In Pakistan, 84% of the population is without clean drinking water; there is a 2% literacy rate; and every third person lives on less than $3 a day, according to the Tribune Express. The situation is even worse in Balochistan, which is one of the largest provinces, that demonstrates the alienation, helplessness, and deprivations that sometimes remind me of God. Balochistan is considered the Serbia of Pakistan, where military and civilian officers of different ranks are posted as punishment.
The irony is that on one side, people of PirKoh, Dera Bugti are the owners of one of the largest gas fields and still dying of thirst while on the other side, majority of Balochistan is drowned. We have a local saying Maath thun aa kushhta, jinkk namein daryaa khatun this roughly translates to: the mother dies of thirst, despite her daughter’s name is ‘Miss River’. The reporters who used to report exclusively from Tora bora cannot visit Baluchistan.
Understanding the matter better
Meanwhile, to our nation, media, and political parties, it seems there is only one issue in Pakistan, which is Shahbaz Gill. The shipwrecked people of flood-ridden areas be damned. If only Pakistanis showed as much outrage over their fundamental rights and other social issues, but unfortunately, their anger and outrage are often misplaced. Most of the time, their attention and anger are diverted from profoundly pertinent issues to sensationalism to keep them engaged and entertained. It is because, as a nation, we lost the purpose of our existence at large. This mob (nation) requires regular doses of scandals, paranoia, and dilemmas to alleviate the boredom of their meaningless and directionless lives.
Thus, while the poor are left with nothing to do but sloganeering like “zindabad” and “murdabad,” the masses are preoccupied with mundane day-to-day concerns, and politicians, on the other hand, remain busy playing Nero’s fiddle, basking in the hullabaloo of petty politicking for underlying vested interests at the expense of others’ grief and sorrows. It calls to mind a passage from Arundhati Roy’s book ‘The God of small things’ “Our dreams have been doctored. We belong nowhere. We sail unanchored on troubled seas. We may never be allowed ashore. Our sorrows will never be sad enough. Our joys are never happy enough. Our dreams are never big enough. Our lives are never important enough. To matter.”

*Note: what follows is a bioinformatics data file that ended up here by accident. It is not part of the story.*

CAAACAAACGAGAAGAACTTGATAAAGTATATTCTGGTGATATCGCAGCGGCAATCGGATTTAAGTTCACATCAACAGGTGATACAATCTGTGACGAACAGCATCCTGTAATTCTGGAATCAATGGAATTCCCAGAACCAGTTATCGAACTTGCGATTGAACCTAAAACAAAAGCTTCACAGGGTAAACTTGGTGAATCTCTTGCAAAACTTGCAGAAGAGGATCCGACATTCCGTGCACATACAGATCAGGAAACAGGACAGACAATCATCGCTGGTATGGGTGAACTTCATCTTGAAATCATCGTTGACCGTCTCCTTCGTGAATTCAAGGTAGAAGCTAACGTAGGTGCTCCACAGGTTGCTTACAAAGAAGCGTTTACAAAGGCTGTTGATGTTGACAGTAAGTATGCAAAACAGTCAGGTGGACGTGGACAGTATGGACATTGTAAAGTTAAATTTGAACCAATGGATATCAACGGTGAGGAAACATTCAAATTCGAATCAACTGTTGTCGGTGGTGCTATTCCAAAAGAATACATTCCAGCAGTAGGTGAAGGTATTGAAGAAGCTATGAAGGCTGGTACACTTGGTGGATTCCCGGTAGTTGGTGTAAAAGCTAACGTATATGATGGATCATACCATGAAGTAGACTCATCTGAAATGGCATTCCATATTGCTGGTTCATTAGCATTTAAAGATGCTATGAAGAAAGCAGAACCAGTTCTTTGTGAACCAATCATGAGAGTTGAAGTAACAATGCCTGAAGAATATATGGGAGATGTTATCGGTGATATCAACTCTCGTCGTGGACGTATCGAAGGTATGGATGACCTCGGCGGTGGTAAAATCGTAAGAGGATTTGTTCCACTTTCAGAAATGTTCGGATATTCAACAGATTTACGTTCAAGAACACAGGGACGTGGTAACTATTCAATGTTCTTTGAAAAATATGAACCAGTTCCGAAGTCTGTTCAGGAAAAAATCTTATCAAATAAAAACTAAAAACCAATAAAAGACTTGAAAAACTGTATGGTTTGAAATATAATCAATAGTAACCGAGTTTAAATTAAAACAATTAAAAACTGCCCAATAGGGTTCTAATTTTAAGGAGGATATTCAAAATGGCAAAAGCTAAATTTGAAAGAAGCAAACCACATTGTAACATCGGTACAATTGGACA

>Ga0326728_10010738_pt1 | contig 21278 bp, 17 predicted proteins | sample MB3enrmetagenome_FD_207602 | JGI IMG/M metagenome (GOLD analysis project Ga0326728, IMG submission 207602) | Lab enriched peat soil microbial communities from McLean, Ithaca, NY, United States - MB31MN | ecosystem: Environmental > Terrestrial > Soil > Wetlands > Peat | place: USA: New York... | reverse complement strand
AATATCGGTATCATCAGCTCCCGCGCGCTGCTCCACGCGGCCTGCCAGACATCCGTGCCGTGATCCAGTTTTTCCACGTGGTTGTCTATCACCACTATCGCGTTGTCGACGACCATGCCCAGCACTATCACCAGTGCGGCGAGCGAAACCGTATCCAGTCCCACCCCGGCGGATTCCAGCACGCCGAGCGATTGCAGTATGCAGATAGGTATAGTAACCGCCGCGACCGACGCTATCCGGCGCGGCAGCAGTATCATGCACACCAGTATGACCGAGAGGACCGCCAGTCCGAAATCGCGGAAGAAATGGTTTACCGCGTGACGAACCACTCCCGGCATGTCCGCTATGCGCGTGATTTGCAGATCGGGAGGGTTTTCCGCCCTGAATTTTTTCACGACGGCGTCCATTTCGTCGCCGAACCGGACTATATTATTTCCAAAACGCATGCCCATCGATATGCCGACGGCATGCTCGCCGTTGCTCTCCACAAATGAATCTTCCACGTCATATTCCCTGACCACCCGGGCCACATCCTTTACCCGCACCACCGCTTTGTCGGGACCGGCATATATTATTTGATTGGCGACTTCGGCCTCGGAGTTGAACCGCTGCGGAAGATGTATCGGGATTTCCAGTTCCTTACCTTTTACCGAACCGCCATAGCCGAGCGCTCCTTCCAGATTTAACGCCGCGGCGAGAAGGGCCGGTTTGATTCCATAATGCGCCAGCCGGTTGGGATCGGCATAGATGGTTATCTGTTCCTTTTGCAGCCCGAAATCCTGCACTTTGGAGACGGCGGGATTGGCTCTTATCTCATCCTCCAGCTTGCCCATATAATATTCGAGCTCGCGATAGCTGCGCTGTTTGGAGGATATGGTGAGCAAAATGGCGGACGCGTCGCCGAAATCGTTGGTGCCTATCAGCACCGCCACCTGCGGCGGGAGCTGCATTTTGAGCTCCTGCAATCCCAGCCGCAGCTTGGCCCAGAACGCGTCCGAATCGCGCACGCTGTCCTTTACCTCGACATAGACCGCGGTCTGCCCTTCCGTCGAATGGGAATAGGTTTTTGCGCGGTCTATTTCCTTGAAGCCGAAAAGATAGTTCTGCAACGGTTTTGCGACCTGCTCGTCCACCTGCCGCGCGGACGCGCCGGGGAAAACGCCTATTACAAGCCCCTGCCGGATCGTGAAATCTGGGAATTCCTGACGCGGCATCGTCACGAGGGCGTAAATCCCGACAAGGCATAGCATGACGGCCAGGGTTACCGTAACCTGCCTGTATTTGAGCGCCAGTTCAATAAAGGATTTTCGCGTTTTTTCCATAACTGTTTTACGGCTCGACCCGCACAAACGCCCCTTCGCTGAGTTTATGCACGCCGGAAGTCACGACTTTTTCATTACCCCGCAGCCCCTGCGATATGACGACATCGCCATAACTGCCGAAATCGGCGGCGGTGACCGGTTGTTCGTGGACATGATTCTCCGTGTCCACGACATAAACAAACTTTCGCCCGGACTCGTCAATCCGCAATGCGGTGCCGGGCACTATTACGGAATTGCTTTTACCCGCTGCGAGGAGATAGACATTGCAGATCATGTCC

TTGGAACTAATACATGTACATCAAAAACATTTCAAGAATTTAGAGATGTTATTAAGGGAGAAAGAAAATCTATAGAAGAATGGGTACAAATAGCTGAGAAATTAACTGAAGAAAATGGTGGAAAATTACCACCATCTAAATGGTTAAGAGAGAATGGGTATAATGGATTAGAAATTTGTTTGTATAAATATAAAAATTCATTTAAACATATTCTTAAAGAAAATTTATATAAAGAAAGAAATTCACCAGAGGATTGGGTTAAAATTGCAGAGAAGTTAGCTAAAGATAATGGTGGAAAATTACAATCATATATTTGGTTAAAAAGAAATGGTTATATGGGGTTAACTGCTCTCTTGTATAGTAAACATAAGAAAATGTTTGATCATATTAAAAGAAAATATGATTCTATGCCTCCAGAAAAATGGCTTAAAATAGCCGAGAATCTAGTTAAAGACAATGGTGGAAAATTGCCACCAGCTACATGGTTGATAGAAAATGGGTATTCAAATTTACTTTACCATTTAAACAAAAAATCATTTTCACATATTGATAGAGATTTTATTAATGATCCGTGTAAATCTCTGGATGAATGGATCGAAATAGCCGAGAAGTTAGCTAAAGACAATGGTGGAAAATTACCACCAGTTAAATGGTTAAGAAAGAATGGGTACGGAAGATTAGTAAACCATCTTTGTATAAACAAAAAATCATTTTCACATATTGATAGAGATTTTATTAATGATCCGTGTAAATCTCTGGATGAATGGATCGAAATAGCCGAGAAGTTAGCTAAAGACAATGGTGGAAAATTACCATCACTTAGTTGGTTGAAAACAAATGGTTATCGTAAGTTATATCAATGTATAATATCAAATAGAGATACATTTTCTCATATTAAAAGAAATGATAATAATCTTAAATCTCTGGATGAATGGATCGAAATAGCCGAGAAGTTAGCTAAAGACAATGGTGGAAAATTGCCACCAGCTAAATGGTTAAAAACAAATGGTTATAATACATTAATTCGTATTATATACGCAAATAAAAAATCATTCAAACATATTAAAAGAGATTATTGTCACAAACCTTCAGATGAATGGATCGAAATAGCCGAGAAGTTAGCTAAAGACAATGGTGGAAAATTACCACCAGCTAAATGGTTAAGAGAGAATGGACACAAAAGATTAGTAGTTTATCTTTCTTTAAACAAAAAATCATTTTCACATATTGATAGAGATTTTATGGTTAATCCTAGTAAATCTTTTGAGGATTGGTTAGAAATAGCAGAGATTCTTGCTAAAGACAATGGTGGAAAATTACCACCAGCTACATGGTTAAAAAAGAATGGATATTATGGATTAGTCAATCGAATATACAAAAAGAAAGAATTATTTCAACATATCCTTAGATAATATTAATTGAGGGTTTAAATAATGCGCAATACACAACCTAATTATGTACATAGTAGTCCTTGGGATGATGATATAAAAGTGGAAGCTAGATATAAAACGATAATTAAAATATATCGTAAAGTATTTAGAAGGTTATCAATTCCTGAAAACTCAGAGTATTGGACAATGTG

Pakistan has indeed been cautioned numerous times about the consequences of climate change, as Lieven notes in Pakistan: A Hard Country that if Pakistan collapses, it would not be due to Islamic extremism but rather to climate change. It is undeniably true that Pakistan will be decimated as a state and organized society if floods and other ecological calamities of this magnitude start to occur periodically. The following steps could be taken in this regard: while aiding and abetting may reduce the effects, but such disasters cannot be averted all at once. The spiral of cause and effect will continue as long as the causes of these kinds of tragedies are not eradicated.
A “one size fits all” approach cannot suit the interests of Balochistan due to the province’s peculiar position in terms of its weather patterns, and internal diversity, therefore special dispensations must be provided. The whole country of over 208 million population and its civilization is dependent on the existence of a single river Indus. Even the drainage system of the ancient Indus Valley civilization was better than that of today’s Pakistan. We haven’t learned anything at all from either developed nations or our own history. What can bring us back to sanity: a galactic jolt, droughts or more floods?
The writer is studying Politics at GC University, Lahore. The views expressed in this article are the author’s own and do not necessarily reflect the editorial policy of Global Village Space.